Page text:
Finally, the insight (magic) part of the process is turning a piece of intelligence into action in ways that are often surprising or controversial and high-impact. In our word of mouth example, the insight is that reaching out to people and messaging the product as something they can be a hero by recommending to their friends and family members who are independent workers changes how we reach people. Some might say that’s a roundabout and expensive way to acquire users. We happen to think it inspires trust and augments authentic interactions (two of our growth thesis principles).

Going through this process earlier this year created about a dozen actionable insights. We’ve decided to table some of them and focus on just a few. We’ve got a small team and want to make sure we’re pointing all of our resources in the same direction.

Validating hypotheses

Now we’re down to brass tacks. We’ve got a framework. We’ve got these things that we know that no one else does. It’s time to put together a complete hypothesis that we want to prove. To prove that scalable, organic growth is possible:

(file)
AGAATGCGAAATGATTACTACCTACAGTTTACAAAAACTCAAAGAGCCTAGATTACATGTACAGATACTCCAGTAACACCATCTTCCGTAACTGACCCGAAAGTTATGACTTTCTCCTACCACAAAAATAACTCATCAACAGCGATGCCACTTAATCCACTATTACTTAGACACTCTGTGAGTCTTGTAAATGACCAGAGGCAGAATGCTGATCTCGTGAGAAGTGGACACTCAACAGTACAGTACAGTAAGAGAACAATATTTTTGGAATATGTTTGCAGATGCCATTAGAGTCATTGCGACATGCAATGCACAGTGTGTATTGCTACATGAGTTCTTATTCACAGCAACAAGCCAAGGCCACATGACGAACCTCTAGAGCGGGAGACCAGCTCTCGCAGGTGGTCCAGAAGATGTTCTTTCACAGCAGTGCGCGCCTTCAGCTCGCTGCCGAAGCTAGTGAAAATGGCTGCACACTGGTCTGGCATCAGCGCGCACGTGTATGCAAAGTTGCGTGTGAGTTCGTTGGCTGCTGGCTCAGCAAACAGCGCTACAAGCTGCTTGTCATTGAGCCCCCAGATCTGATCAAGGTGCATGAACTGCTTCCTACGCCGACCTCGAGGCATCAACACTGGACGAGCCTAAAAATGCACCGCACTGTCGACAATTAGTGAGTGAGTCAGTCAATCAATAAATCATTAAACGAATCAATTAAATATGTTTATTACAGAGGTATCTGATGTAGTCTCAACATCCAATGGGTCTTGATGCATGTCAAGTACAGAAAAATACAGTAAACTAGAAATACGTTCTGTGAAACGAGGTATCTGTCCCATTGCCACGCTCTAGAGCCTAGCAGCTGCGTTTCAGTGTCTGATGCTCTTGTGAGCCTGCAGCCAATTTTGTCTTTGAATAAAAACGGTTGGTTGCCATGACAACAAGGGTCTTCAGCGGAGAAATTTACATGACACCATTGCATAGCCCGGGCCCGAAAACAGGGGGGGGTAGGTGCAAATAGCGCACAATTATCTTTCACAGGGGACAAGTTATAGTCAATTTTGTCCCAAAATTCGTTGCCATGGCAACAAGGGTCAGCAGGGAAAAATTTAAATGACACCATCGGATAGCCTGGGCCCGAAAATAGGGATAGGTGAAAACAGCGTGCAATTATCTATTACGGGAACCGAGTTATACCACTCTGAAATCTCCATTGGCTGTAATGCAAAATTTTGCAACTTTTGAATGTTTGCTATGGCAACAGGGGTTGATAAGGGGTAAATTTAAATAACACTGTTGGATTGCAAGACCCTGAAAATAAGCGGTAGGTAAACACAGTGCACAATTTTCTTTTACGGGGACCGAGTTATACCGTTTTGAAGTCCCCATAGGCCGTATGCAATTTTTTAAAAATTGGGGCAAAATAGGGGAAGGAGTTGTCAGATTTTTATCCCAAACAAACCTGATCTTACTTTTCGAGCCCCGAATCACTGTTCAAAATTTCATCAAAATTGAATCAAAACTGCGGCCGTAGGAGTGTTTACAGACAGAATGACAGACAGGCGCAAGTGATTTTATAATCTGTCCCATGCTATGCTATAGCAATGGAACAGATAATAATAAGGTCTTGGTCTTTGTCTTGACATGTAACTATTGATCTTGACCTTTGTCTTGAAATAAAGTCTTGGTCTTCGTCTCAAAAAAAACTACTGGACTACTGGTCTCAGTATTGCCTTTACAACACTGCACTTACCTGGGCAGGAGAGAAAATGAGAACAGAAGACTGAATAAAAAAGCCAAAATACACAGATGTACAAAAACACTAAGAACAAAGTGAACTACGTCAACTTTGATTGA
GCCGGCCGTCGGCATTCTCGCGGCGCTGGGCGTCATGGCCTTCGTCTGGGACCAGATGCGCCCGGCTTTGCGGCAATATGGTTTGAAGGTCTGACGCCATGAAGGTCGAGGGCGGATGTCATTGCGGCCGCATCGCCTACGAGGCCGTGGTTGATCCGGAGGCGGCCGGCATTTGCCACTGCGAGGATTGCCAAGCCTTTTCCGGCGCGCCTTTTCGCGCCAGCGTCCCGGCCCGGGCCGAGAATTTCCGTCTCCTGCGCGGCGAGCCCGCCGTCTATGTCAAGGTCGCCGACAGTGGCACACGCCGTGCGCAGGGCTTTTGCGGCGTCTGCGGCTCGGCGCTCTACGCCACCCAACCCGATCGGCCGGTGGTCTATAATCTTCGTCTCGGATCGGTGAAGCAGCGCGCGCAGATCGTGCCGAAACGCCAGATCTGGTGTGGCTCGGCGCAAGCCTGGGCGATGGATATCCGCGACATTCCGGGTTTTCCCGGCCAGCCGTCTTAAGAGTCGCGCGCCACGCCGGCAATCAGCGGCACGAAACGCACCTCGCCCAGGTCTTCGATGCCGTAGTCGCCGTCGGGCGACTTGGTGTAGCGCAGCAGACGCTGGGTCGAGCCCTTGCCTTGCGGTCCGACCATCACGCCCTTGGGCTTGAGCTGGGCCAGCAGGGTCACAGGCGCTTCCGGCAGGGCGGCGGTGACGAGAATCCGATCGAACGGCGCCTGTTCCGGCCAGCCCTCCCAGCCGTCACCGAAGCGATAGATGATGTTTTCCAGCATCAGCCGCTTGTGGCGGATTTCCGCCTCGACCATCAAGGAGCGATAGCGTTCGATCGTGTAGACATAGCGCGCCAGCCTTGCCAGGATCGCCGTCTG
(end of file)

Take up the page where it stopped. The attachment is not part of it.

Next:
We believe that focusing on a single-geography will allow us to gain critical mass for word of mouth adoption.

There are many other things we could try, but this is where we think we’re going to see the change in momentum we’ve been looking for. This is the start of our Series A growth playbook.

I’m 2,500 words in to this piece, though, and there is a lot to say on the hypothesis itself as well as the tactics we are employing to validate this hypothesis. So, one more time, I’ll ask you to come back and read Part 3 if you’re interested in exactly what we’re doing and whether or not it’s going to work. It may take longer to get Part 3 out the door, because our validation process is in motion right now. We’re writing about how to build a car when we’ve never finished building one before.

Startups are fun. Thanks for tagging along.

If you’ve got product feedback, we’d love to hear it. If you want to help Catch succeed, spreading the word to friends and family who lack employer benefits is a huge lift. A tweet about your superior SEO or understanding of our customer is usually not as much help.


Benefits built for the future of work

Kristen Anderson

Written by

Founder and CEO @ Catch. Tech can save financial services and business can be a force for good. World traveler. Red wine connoisseur. @CatchBenefits



Benefits built for the future of work